WHY THE FUTURE'S BRIGHT FOR PROPERTY
When the pandemic started to bite in March 2020, most property owners were pessimistic about the future. Pundits for major banks, too, were predicting price falls of around 12%, and saying the market would be bottoming out by June 2021.
We now know that this disaster scenario didn’t occur. At the time of writing, property prices are up across Australia. In regional areas, as city dwellers flocked to areas where homes are more affordable – with more space – prices have skyrocketed.
12 months in review
Looking back over the past twelve months we're pleased to share that home values remain in positive double digits in our two major cities, Sydney (13.3% price increase) and Melbourne (10.2% price increase). The only capitals where values showed declines were Perth and Darwin, but even across these cities, home values had started to recover.
ANZ-Roy Morgan Consumer Confidence remained at 108.9 as of 10 January 2021. This figure represents an increase over the weekly average for 2020 and, surprisingly, is 2.7 points higher than for the same period in 2020, pre pandemic.
As Tim Lawless, CoreLogic director of research notes, record low interest rates have supported housing market activity. This was boosted by a surge in consumer confidence as COVID-related restrictions eased and more people returned to work. In addition, consumers saw the property market ticking along as real estate agents adapted to lockdowns and social distancing.
While home values took a tumble, particularly inner-city apartments, prices across the nation are on the rise again, although apartments and rentals are slower to move in the capital cities.
CoreLogic’s data for January shows optimism in the market with home values up 0.9% over the past month. This is an increase on pre-COVID values while the index is tracking higher (at 0.7%) than the peak in 2017.
Brisbane and Hobart fared best, while Darwin defied logic with detached house prices up 27.3% over the 12 months to January 2021, and apartments up by 5.6% over the same period.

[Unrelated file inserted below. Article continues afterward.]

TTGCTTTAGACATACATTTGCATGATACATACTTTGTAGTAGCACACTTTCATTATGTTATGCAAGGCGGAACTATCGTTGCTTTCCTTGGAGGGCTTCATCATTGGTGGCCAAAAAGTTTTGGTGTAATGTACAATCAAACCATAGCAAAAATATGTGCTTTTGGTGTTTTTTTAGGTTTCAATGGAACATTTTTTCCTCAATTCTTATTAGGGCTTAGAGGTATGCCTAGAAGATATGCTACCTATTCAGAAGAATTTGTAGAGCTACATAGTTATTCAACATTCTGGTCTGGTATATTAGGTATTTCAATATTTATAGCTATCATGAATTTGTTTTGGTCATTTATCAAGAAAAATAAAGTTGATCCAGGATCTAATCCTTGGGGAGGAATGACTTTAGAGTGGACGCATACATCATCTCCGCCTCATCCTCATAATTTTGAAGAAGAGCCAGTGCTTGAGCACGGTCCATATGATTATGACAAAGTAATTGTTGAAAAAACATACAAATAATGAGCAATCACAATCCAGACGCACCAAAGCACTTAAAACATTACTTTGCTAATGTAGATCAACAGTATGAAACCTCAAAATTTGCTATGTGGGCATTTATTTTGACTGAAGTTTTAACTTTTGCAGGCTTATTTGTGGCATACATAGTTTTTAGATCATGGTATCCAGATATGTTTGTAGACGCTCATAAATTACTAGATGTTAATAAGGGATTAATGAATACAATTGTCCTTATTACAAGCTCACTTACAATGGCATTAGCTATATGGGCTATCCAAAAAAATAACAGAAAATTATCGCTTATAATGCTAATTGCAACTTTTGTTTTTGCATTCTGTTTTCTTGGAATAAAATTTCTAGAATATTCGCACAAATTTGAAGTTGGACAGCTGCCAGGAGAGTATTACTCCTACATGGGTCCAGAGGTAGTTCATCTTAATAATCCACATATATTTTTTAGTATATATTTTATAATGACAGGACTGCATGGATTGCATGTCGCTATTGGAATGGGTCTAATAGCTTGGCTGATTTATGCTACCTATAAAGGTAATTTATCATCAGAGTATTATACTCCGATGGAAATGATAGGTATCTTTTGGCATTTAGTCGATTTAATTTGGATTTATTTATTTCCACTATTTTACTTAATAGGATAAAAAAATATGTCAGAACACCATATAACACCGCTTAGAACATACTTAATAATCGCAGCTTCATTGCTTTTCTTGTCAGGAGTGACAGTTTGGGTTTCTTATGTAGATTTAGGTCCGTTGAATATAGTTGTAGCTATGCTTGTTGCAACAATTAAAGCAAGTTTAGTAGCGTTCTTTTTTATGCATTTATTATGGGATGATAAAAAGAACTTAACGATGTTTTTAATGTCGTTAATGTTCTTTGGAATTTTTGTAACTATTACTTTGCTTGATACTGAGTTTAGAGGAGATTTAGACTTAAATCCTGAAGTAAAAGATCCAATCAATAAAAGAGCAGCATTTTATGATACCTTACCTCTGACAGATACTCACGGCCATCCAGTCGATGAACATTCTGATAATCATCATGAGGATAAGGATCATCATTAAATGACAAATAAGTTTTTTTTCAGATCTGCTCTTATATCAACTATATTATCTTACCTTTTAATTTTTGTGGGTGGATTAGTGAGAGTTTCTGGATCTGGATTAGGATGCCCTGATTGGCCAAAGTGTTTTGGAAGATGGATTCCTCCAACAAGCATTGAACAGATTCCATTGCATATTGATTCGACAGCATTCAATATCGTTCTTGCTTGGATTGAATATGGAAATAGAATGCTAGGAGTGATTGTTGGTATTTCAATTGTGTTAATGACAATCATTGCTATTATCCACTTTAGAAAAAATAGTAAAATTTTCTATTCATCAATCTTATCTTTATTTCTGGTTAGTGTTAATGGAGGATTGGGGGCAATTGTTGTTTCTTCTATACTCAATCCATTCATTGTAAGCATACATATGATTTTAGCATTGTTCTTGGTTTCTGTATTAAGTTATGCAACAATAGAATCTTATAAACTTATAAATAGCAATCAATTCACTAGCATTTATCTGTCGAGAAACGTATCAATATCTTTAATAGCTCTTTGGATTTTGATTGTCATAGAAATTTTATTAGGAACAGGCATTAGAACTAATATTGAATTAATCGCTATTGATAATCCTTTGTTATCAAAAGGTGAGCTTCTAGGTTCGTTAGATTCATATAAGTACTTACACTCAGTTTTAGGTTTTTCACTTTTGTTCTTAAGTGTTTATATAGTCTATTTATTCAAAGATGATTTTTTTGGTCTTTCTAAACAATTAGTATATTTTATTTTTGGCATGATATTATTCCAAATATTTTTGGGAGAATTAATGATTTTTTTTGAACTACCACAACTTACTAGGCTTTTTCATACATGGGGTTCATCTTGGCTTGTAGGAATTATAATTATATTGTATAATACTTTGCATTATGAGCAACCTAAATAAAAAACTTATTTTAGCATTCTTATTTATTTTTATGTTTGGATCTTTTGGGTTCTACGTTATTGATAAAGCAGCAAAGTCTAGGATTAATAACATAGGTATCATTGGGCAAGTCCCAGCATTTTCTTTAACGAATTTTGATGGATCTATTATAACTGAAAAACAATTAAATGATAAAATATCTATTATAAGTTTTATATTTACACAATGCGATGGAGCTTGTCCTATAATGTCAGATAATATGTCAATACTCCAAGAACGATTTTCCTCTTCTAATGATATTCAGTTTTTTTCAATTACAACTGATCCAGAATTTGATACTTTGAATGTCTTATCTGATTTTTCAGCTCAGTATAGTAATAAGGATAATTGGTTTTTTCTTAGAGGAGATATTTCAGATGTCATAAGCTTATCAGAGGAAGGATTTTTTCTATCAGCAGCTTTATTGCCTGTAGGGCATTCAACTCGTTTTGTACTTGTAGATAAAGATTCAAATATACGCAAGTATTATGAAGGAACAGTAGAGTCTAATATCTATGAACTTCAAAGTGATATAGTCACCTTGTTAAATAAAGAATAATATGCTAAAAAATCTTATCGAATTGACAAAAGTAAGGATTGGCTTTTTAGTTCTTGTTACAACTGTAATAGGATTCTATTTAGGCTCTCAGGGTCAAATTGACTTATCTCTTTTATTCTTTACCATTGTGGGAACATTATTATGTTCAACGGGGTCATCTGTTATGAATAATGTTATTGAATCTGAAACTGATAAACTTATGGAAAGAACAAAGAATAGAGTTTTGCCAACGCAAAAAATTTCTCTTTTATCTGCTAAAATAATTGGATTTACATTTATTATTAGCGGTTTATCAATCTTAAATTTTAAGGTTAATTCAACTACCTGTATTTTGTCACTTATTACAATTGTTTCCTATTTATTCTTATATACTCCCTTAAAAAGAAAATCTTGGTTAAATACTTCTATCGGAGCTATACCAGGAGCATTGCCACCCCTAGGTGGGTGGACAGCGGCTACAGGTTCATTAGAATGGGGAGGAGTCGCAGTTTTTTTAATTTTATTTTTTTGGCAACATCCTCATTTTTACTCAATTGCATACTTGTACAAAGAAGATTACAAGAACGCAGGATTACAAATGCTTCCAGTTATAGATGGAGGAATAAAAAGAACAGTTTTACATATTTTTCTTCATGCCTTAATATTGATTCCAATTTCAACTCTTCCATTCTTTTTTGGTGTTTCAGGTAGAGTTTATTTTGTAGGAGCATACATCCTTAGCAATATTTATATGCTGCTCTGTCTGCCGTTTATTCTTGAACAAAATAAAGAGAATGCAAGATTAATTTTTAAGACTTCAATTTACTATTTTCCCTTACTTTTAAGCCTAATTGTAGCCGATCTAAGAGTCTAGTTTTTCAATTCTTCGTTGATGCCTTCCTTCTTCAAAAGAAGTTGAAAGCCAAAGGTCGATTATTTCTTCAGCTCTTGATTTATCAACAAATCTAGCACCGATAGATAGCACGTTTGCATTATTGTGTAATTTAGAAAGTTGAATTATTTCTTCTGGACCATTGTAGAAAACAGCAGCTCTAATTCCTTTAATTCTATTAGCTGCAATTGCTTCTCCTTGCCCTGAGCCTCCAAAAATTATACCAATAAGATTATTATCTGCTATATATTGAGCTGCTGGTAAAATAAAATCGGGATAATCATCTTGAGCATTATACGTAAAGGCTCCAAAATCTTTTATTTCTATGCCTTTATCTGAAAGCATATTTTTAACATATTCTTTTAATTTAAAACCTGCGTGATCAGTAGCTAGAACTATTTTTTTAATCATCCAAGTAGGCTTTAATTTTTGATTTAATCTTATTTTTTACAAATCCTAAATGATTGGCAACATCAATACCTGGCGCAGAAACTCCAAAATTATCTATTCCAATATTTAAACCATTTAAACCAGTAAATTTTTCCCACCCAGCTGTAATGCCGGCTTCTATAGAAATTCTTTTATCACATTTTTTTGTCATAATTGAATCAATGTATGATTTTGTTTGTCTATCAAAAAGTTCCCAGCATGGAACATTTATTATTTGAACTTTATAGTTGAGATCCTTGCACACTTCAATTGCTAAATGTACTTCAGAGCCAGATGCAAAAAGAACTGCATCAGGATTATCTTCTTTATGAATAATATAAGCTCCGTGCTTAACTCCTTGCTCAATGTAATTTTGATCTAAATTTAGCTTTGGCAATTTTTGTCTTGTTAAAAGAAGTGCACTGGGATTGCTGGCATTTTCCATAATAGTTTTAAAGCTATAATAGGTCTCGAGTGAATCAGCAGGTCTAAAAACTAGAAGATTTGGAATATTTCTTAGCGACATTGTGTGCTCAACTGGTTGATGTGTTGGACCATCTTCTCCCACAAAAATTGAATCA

Clearance rates recorded a historical low of 30.2% through April 2020. Now that restrictions have been lifted properties the majority of auction campaigns are selling under the hammer again.
Encouragingly, clearance rates overall are healthy, with Sydney, Melbourne and Canberra reporting 80%, 82% and 84% clearance rates respectively at the start of 2021. The outlier is Brisbane, with a clearance rate of just 58%.
Market movements in 2021
While spring is often noted as a peak selling season, figures bear out that March is the month with the best sales results. Now borders are (mostly) open for the majority of the time, we expect to see many more property listings and people migrating or moving from now until the end of the year.
Supply and demand
Another positive aspect is that properties for sale are becoming scarcer as demand exceeds supply. And while property commentators note that sales activity is down slightly in January 2021 compared with a year earlier, this is not true of all markets.
Rental market conditions are still highly fragmented, with the weakest conditions centered around inner city areas and the apartment market.
In stark contrast, investors in regional markets have seen rental increases of up to 25%. Examples include regional towns such as Noosa, Launceston, Yeppoon, Orange, Kingscliff, Mackay and Yamba, which have all experienced an upward trend over the past few years.
And according to Simon Pressley from Propertyology, in other regional markets, from Bendigo to Ballina, “It’s near impossible to find a rental property”.
With weaker conditions across the apartment sector, investors have continued to see a reduction in rental rates, although Peter Chittenden, a 35-year veteran in the developer arena, believes that the national fundamentals remain strong – lack of supply, strong rental yields, wealthy buyers not as affected as others, and the ‘guarantee’ of low interest rates.
And while off-the-plan apartment sales were hit hard by the pandemic and lockdowns, sales are now booming as investors experience FOMO, fear of missing out.
Vacancy rates rose over 2020 in many capital cities, in particular, Sydney and Melbourne were hit hard as international students and tourists were denied entry to Australia.
Another factor increasing the number of long-term rental properties appearing on the market was the transition of short-term holiday lets to permanent rentals, namely due to lockdown restrictions.
In particular, in mid-2020 homes (mostly apartments) listed on AirBnB, Stayz and HomeAway either went on the market for sale or were offered as longer-term rentals. However, after the initial panic, many of these properties are back on the short-term rental market and in high demand as Australians are forced to holiday in our own country, rather than travel overseas.
If you'd like advice about the property market in direct relation to your home, its location, condition and local demand, do not hesitate to get in touch.